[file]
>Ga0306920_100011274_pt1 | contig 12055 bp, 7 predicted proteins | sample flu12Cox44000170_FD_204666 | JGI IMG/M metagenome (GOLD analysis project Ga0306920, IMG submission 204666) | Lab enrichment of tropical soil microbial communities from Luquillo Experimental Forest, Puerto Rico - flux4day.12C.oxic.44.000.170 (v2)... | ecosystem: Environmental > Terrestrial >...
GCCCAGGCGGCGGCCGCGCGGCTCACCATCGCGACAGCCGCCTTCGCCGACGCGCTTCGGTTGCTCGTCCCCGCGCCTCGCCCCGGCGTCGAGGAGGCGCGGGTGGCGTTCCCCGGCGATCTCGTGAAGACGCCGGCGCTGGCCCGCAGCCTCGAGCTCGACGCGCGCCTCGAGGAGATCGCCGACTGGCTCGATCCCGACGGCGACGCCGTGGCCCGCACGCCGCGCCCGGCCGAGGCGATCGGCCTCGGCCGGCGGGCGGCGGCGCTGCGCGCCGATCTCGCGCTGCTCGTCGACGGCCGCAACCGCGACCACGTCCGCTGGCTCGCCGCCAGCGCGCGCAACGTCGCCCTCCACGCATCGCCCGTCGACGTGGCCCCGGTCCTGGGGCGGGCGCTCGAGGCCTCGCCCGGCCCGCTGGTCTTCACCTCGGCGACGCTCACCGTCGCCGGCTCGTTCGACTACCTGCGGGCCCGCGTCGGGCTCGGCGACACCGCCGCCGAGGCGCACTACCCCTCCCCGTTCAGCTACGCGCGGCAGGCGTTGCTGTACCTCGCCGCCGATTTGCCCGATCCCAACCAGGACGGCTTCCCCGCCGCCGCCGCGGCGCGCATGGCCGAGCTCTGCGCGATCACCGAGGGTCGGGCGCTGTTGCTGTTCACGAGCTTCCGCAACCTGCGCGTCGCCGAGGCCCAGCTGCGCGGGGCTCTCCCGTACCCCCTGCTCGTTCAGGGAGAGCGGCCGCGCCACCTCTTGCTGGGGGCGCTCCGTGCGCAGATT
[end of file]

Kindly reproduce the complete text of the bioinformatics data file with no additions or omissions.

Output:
>Ga0306920_100011274_pt1 | contig 12055 bp, 7 predicted proteins | sample flu12Cox44000170_FD_204666 | JGI IMG/M metagenome (GOLD analysis project Ga0306920, IMG submission 204666) | Lab enrichment of tropical soil microbial communities from Luquillo Experimental Forest, Puerto Rico - flux4day.12C.oxic.44.000.170 (v2)... | ecosystem: Environmental > Terrestrial >...
GCCCAGGCGGCGGCCGCGCGGCTCACCATCGCGACAGCCGCCTTCGCCGACGCGCTTCGGTTGCTCGTCCCCGCGCCTCGCCCCGGCGTCGAGGAGGCGCGGGTGGCGTTCCCCGGCGATCTCGTGAAGACGCCGGCGCTGGCCCGCAGCCTCGAGCTCGACGCGCGCCTCGAGGAGATCGCCGACTGGCTCGATCCCGACGGCGACGCCGTGGCCCGCACGCCGCGCCCGGCCGAGGCGATCGGCCTCGGCCGGCGGGCGGCGGCGCTGCGCGCCGATCTCGCGCTGCTCGTCGACGGCCGCAACCGCGACCACGTCCGCTGGCTCGCCGCCAGCGCGCGCAACGTCGCCCTCCACGCATCGCCCGTCGACGTGGCCCCGGTCCTGGGGCGGGCGCTCGAGGCCTCGCCCGGCCCGCTGGTCTTCACCTCGGCGACGCTCACCGTCGCCGGCTCGTTCGACTACCTGCGGGCCCGCGTCGGGCTCGGCGACACCGCCGCCGAGGCGCACTACCCCTCCCCGTTCAGCTACGCGCGGCAGGCGTTGCTGTACCTCGCCGCCGATTTGCCCGATCCCAACCAGGACGGCTTCCCCGCCGCCGCCGCGGCGCGCATGGCCGAGCTCTGCGCGATCACCGAGGGTCGGGCGCTGTTGCTGTTCACGAGCTTCCGCAACCTGCGCGTCGCCGAGGCCCAGCTGCGCGGGGCTCTCCCGTACCCCCTGCTCGTTCAGGGAGAGCGGCCGCGCCACCTCTTGCTGGGGGCGCTCCGTGCGCAGATT